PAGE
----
In 1999 Craven-Walker was courted by the fledgling Living Planet Aquarium and recruited to develop its educational and legislative lobbying programs. After the aquarium was up and running, she returned to the planetarium and a new position in the marketing department. She was there when the planetarium changed names and found a new home in the Gateway Center as the Clark Planetarium.
She met Brad Walker online in 2001. It was a match made on stage and perhaps in heaven.
"He had worked as a stage manager before and sort of understood my acting affliction. He surprised me by proposing on stage at the Salt Lake Acting Company," she gushes.
Tired of life in the valley, the newlyweds bought a home and settled in Coalville.
"I love it here because it feels like I'm back in a small town like where I grew up," says Craven-Walker. She has two stepdaughters, who she prefers to call "bonus" daughters, Sierra, 15, and Savannah, 12.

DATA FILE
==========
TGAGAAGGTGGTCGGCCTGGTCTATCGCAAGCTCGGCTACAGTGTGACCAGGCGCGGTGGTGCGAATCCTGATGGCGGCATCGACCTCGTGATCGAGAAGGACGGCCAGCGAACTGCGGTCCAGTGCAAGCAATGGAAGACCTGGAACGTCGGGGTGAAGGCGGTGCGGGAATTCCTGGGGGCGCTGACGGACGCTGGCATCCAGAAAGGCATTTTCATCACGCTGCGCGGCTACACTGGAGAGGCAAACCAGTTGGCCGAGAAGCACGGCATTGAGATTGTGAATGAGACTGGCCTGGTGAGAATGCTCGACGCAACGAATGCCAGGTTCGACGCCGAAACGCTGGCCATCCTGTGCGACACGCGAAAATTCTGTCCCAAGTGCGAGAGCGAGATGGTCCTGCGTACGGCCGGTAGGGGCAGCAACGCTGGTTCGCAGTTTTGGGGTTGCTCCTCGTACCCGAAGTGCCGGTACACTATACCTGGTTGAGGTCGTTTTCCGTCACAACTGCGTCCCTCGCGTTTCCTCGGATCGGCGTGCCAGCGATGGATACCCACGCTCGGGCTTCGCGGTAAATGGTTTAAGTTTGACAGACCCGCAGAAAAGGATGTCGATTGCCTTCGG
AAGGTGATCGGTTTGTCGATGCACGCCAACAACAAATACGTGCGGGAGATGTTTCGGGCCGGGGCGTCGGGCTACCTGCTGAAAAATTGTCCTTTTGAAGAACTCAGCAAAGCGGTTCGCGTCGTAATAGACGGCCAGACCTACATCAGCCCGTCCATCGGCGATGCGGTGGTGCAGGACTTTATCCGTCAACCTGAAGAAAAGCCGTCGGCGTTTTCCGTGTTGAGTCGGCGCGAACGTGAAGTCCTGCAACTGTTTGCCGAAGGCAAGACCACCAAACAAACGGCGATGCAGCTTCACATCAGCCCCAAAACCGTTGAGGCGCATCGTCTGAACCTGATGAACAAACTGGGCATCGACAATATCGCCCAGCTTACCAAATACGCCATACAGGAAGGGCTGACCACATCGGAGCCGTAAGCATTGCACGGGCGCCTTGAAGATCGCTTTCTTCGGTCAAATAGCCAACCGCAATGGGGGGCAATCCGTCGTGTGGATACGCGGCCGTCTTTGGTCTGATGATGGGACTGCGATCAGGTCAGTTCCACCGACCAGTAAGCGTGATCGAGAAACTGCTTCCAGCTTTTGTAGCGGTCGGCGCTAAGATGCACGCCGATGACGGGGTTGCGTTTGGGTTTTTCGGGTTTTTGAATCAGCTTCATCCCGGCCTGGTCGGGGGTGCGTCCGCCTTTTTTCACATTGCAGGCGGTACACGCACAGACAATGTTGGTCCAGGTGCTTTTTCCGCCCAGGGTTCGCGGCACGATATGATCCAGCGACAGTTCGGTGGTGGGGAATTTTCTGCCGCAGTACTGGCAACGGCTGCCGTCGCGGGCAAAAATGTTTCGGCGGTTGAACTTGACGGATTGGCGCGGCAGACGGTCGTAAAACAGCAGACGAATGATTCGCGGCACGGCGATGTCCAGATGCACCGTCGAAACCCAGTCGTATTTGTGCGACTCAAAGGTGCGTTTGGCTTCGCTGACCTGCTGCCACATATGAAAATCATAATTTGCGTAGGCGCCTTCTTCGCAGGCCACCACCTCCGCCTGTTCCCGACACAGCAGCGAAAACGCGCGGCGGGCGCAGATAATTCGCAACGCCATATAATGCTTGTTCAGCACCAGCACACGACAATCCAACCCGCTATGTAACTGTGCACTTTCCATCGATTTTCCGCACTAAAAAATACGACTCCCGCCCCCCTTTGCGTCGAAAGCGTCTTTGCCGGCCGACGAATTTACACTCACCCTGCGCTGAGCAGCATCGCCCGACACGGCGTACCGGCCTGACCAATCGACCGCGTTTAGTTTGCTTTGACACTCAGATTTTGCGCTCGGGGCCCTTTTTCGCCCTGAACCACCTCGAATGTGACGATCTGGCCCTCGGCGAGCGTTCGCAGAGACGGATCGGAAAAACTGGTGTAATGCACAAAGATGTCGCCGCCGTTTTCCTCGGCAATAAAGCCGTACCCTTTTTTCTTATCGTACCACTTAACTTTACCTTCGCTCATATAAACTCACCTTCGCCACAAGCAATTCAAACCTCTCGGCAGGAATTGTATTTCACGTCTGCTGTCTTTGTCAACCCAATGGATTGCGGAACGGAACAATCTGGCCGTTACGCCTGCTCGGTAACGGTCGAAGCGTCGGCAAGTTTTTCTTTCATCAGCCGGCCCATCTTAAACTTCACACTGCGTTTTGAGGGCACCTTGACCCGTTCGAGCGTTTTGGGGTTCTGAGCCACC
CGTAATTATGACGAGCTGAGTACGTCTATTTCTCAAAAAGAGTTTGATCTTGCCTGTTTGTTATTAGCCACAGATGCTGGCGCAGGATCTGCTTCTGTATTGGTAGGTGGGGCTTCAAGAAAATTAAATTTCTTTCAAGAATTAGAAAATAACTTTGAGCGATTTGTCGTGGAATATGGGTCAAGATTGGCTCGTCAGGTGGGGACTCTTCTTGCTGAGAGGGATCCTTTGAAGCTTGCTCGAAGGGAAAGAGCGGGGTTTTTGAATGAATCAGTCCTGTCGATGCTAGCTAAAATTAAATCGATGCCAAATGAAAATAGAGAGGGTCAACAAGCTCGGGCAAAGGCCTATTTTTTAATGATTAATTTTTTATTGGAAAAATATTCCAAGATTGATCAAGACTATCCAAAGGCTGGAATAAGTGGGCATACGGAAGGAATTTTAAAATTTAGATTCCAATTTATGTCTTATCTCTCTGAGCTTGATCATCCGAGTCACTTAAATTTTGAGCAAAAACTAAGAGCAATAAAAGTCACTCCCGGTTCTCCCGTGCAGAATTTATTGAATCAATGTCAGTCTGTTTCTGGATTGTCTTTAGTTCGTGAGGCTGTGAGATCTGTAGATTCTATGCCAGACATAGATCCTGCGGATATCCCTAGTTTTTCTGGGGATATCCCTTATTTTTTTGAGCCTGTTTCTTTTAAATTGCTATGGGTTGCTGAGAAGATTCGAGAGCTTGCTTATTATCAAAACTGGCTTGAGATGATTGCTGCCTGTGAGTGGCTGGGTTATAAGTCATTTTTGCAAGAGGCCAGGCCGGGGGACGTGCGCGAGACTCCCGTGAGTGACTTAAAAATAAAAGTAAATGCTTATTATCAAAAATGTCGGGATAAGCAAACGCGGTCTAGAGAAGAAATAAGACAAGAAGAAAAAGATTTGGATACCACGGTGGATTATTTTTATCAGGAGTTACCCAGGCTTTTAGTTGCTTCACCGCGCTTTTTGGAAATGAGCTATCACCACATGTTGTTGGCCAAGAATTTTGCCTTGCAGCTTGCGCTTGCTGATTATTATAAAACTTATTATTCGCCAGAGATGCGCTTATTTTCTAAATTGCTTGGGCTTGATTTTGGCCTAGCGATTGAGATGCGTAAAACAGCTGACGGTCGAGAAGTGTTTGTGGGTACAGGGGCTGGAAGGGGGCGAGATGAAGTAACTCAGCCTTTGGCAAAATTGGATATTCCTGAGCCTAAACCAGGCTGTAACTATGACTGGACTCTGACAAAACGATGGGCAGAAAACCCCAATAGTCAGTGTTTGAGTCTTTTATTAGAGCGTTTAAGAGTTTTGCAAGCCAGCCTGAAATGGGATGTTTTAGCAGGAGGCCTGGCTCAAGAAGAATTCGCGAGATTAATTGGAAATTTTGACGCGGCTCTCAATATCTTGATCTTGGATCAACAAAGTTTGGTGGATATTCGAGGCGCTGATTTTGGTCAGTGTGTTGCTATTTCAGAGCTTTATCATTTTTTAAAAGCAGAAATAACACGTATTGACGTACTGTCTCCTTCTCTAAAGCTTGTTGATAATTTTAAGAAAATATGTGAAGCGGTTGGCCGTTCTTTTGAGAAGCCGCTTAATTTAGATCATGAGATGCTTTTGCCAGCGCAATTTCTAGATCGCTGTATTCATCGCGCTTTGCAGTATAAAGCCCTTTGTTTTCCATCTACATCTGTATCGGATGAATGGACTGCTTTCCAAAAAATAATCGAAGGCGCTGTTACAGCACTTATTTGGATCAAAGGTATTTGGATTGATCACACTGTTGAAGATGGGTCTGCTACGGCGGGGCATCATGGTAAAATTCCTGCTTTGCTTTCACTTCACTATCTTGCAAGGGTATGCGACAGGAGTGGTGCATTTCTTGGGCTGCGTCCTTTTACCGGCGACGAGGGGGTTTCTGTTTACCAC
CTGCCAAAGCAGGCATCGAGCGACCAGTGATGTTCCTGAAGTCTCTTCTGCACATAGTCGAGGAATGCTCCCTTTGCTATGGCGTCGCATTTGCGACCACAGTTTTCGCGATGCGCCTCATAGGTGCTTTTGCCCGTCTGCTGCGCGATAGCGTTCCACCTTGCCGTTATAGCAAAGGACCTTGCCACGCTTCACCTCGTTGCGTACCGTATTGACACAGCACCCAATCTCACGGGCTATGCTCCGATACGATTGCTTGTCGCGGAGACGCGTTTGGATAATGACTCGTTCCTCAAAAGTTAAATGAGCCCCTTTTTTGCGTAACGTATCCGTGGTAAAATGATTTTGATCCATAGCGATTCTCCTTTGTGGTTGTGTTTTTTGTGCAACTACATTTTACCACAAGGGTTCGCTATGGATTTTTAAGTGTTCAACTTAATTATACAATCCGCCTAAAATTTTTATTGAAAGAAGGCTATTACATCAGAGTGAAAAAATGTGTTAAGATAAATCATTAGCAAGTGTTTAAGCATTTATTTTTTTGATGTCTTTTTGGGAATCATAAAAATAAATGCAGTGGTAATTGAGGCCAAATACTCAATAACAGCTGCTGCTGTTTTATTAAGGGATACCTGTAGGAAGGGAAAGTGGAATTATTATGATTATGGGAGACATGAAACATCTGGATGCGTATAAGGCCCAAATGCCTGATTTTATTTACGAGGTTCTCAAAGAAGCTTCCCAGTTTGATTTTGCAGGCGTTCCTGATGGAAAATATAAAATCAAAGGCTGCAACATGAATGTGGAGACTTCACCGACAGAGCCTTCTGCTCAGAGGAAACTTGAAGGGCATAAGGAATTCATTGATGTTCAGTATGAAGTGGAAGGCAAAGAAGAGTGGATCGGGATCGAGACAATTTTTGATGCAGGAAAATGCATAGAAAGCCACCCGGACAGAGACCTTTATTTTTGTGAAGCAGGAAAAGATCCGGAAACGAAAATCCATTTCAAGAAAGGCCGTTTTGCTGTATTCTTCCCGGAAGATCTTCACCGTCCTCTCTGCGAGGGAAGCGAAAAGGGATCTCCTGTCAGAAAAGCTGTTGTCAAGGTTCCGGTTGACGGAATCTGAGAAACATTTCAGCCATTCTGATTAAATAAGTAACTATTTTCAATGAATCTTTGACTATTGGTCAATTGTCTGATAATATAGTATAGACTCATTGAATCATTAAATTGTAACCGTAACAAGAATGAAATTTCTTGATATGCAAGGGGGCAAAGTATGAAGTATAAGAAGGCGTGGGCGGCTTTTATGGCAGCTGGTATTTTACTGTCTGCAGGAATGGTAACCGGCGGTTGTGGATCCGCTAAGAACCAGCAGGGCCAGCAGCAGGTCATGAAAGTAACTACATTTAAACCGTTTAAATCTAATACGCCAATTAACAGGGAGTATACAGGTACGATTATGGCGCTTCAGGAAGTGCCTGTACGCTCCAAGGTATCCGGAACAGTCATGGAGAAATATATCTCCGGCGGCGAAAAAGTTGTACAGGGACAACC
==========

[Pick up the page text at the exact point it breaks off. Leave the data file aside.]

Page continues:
Her career shifted gears in 2004 when she left the planetarium to accept a position as a lobbyist and consultant with Pathways Associates a Salt Lake-based company that focuses on "guiding nonprofits along the path to sustainable futures." She also started her own consulting business, which bears her name. "I do legislative lobbying and training for nonprofit organizations as well as grant writing, fundraising and development," she explains.
As a seasoned professional in the heady world of nonprofit fundraising and legislative lobbying, she lends her expertise to several worthy organizations. She serves on the boards of the Utah Museums Association and the Utah Cultural Alliance. Fortunately for Park City, she was recently recruited as a board member for the Egyptian Theatre Company.
"I'm excited about the opportunity to serve on the board and hope I can use my skills and contacts to help the theatre," she says. "I'm really looking forward to being a first-nighter and attending all the shows.
Craven-Walker has managed to strike a balance in her professional endeavors. She has delighted Utah theater audiences by night for more than 20 years and plans for do so for many years to come.
That takes talent, commitment and boundless energy - qualities she has in abundance.